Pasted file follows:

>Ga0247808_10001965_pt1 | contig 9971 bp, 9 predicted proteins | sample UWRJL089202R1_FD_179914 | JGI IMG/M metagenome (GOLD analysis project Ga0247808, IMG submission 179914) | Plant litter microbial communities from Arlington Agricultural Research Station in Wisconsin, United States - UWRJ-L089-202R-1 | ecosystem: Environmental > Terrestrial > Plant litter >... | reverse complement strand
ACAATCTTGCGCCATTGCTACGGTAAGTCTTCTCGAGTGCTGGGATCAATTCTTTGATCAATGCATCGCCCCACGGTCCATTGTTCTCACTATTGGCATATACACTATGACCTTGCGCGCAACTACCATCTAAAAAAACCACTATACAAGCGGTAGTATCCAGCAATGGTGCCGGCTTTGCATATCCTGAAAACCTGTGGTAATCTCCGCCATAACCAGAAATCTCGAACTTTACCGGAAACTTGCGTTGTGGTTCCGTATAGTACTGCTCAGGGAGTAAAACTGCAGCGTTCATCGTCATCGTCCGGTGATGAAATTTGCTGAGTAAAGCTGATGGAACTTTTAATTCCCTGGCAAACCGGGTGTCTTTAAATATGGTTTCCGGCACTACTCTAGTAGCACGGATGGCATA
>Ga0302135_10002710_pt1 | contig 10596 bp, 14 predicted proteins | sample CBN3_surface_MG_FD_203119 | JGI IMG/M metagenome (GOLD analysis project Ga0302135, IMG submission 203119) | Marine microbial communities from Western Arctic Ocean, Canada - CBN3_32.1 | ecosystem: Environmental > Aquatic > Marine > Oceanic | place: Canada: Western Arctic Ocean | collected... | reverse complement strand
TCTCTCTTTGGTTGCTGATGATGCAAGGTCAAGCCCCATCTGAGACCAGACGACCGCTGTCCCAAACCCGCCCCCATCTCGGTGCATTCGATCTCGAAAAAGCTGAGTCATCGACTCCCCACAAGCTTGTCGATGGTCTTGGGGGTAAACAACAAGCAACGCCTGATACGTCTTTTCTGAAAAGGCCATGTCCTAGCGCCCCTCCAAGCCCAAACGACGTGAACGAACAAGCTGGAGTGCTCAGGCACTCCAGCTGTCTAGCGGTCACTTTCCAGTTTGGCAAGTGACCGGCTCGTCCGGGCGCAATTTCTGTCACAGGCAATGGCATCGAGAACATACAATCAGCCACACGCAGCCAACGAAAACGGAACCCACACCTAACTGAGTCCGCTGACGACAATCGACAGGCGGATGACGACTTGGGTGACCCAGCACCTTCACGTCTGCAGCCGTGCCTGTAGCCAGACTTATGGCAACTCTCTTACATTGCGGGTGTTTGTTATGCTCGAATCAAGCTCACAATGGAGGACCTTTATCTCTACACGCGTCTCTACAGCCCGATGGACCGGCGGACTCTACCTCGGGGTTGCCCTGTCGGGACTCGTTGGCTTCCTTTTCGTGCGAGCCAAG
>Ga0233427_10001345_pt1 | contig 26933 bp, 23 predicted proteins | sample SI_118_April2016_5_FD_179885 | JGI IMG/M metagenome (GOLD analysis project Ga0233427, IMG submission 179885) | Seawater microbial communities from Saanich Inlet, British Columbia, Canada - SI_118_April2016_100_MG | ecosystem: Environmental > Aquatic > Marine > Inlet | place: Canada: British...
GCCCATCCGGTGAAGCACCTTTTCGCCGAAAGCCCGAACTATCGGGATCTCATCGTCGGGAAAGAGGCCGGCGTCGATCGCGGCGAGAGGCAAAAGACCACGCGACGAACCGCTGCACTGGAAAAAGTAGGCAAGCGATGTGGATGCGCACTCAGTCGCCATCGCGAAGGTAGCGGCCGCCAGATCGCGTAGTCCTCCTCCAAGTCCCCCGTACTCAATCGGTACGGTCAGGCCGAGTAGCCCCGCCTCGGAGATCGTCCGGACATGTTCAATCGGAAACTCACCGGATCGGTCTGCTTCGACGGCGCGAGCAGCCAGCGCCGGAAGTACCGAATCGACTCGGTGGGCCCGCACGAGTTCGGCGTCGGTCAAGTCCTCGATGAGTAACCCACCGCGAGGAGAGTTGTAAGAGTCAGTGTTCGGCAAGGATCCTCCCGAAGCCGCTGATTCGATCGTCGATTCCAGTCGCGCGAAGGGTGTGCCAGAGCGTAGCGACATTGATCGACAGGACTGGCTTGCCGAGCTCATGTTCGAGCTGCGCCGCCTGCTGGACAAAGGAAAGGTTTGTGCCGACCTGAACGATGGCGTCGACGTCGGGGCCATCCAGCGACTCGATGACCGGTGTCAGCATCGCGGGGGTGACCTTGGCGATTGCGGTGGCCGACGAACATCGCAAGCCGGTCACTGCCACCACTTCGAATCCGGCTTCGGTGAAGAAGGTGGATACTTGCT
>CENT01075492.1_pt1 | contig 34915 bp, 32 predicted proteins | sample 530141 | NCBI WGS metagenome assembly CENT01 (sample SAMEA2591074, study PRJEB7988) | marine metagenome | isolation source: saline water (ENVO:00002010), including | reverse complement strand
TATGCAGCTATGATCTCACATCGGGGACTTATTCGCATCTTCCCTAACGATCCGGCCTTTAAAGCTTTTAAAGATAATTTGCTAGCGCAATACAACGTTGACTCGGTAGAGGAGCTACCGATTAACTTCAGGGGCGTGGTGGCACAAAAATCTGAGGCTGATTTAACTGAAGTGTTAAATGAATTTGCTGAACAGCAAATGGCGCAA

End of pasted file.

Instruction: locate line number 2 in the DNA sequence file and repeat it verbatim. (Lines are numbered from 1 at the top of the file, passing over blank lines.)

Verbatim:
ACAATCTTGCGCCATTGCTACGGTAAGTCTTCTCGAGTGCTGGGATCAATTCTTTGATCAATGCATCGCCCCACGGTCCATTGTTCTCACTATTGGCATATACACTATGACCTTGCGCGCAACTACCATCTAAAAAAACCACTATACAAGCGGTAGTATCCAGCAATGGTGCCGGCTTTGCATATCCTGAAAACCTGTGGTAATCTCCGCCATAACCAGAAATCTCGAACTTTACCGGAAACTTGCGTTGTGGTTCCGTATAGTACTGCTCAGGGAGTAAAACTGCAGCGTTCATCGTCATCGTCCGGTGATGAAATTTGCTGAGTAAAGCTGATGGAACTTTTAATTCCCTGGCAAACCGGGTGTCTTTAAATATGGTTTCCGGCACTACTCTAGTAGCACGGATGGCATA